Imaging respiratory muscle quality and function in Duchenne muscular dystrophy

Barnard AM, Lott DJ, Batra A, et al. Imaging respiratory muscle quality and function in Duchenne muscular dystrophy. Journal of neurology 2019.

Abstract

OBJECTIVE: Duchenne muscular dystrophy (DMD) is characterized by damage to muscles including the muscles involved in respiration. Dystrophic muscles become weak and infiltrated with fatty tissue, resulting in progressive respiratory impairment. The objective of this study was to assess respiratory muscle quality and function in DMD using magnetic resonance imaging and to determine the relationship to clinical respiratory function.

METHODS: Individuals with DMD (n = 36) and unaffected controls (n = 12) participated in this cross sectional magnetic resonance imaging study. Participants underwent dynamic imaging of the thorax to assess diaphragm and chest wall mobility and chemical shift-encoded imaging of the chest and abdomen to determine fatty infiltration of the accessory respiratory muscles. Additionally, clinical pulmonary function measures were obtained.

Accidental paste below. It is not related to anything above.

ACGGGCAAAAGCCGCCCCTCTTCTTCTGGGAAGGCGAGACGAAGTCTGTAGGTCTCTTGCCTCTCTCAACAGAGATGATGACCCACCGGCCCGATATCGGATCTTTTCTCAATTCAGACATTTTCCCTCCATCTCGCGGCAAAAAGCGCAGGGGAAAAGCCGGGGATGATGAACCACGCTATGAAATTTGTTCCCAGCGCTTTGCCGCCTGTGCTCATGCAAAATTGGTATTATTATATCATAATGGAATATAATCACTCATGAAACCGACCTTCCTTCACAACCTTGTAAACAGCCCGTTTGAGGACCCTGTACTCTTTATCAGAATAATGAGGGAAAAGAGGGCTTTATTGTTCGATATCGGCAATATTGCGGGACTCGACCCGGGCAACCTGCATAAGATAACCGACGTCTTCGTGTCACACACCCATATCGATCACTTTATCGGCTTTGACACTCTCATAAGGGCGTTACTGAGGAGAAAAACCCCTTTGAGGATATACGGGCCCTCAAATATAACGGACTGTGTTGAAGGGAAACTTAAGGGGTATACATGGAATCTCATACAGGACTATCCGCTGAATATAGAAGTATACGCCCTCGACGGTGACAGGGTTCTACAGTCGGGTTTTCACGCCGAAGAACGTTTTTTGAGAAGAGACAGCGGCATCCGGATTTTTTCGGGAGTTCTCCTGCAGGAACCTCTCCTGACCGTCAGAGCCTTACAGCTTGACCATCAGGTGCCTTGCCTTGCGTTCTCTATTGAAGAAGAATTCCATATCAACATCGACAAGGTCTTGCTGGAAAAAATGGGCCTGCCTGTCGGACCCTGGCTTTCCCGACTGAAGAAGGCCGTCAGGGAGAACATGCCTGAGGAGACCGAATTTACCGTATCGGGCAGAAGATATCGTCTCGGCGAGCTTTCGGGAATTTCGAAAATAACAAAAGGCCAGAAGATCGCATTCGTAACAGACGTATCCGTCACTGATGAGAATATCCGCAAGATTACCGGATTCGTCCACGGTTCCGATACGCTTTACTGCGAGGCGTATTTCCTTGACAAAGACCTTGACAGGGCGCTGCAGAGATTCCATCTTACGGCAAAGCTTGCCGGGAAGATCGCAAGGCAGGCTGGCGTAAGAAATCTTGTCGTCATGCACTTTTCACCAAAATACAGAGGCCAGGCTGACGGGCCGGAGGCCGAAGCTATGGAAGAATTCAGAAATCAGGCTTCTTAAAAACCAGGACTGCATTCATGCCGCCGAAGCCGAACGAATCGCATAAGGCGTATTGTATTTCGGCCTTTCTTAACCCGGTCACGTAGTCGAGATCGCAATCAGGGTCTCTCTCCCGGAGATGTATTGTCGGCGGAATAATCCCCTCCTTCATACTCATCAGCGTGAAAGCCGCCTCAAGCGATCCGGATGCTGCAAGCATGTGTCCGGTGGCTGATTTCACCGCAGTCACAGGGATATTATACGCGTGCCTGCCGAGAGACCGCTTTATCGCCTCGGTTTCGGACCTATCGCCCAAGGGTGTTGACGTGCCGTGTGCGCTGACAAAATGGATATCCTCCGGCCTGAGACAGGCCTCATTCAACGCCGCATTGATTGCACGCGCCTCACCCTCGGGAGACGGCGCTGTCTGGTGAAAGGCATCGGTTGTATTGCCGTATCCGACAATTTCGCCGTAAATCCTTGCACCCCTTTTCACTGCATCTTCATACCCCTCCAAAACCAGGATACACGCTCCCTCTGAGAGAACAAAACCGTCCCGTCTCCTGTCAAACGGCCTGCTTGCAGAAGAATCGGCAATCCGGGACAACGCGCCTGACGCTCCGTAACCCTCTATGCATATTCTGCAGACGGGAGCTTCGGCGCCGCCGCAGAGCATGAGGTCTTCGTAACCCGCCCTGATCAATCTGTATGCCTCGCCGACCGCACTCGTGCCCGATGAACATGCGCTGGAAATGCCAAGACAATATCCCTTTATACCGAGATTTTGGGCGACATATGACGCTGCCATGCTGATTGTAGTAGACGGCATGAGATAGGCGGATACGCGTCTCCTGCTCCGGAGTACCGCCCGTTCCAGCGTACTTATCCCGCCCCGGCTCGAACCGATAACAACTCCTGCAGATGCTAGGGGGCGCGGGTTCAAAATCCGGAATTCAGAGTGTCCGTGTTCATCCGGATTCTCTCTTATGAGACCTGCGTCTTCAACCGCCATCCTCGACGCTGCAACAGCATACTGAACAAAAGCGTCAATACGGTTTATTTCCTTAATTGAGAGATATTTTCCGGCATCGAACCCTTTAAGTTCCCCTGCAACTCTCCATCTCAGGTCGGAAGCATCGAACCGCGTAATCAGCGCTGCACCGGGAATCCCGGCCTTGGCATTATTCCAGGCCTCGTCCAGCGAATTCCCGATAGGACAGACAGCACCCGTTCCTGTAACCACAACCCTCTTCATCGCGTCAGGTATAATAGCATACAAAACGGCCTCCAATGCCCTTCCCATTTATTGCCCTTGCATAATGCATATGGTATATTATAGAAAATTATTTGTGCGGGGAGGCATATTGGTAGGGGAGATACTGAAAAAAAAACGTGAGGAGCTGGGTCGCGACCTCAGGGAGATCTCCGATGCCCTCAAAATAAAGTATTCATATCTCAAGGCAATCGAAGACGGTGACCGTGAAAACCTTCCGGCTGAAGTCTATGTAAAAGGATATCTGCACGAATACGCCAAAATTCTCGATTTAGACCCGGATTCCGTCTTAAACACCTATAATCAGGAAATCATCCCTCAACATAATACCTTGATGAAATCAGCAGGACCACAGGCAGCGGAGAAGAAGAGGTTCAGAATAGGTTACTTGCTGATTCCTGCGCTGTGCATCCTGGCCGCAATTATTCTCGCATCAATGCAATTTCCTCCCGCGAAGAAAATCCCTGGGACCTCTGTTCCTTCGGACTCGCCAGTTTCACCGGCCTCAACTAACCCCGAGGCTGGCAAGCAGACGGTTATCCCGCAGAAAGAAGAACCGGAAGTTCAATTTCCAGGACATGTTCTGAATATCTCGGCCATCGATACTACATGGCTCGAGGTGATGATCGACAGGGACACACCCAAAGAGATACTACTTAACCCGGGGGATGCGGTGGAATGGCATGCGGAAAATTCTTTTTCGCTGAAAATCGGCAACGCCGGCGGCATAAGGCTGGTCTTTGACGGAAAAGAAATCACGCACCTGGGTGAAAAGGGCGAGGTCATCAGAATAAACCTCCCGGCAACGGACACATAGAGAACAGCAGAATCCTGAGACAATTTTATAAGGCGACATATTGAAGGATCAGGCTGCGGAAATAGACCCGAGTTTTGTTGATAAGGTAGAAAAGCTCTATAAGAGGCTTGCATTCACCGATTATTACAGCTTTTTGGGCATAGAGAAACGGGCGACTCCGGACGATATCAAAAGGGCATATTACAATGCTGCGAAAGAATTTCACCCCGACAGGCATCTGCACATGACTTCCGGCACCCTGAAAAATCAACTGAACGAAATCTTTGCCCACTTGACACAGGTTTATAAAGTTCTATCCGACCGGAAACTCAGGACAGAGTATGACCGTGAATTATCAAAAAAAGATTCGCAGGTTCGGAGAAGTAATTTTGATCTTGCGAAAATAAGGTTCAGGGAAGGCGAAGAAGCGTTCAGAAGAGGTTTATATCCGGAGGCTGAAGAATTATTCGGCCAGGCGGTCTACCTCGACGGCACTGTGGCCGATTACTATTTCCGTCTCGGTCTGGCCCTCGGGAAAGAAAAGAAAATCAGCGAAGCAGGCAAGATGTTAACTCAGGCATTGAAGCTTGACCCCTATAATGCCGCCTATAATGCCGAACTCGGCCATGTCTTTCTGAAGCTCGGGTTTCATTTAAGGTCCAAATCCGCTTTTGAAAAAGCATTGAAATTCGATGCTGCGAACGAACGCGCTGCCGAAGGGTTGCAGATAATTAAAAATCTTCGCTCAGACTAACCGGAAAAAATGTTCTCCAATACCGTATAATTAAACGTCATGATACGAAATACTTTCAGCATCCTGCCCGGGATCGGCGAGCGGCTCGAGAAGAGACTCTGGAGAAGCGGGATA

RESULTS: Thoracic cavity area was decreased in individuals with DMD compared to controls during tidal and maximal breathing. Individuals with DMD had reduced chest wall movement in the anterior-posterior direction during maximal inspirations and expirations, but diaphragm descent during maximal inspirations (normalized to height) was only decreased in a subset of individuals with maximal inspiratory pressures less than 60% predicted. Muscle fat fraction was elevated in all three expiratory muscles assessed (p < 0.001), and the degree of fatty infiltration correlated with percent predicted maximal expiratory pressures (r = – 0.70, p < 0.001). The intercostal muscles demonstrated minimal visible fatty infiltration; however, this analysis was qualitative and resolution limited.

INTERPRETATION: This magnetic resonance imaging investigation of diaphragm movement, chest wall movement, and accessory respiratory muscle fatty infiltration provides new insights into the relationship between disease progression and clinical respiratory function.

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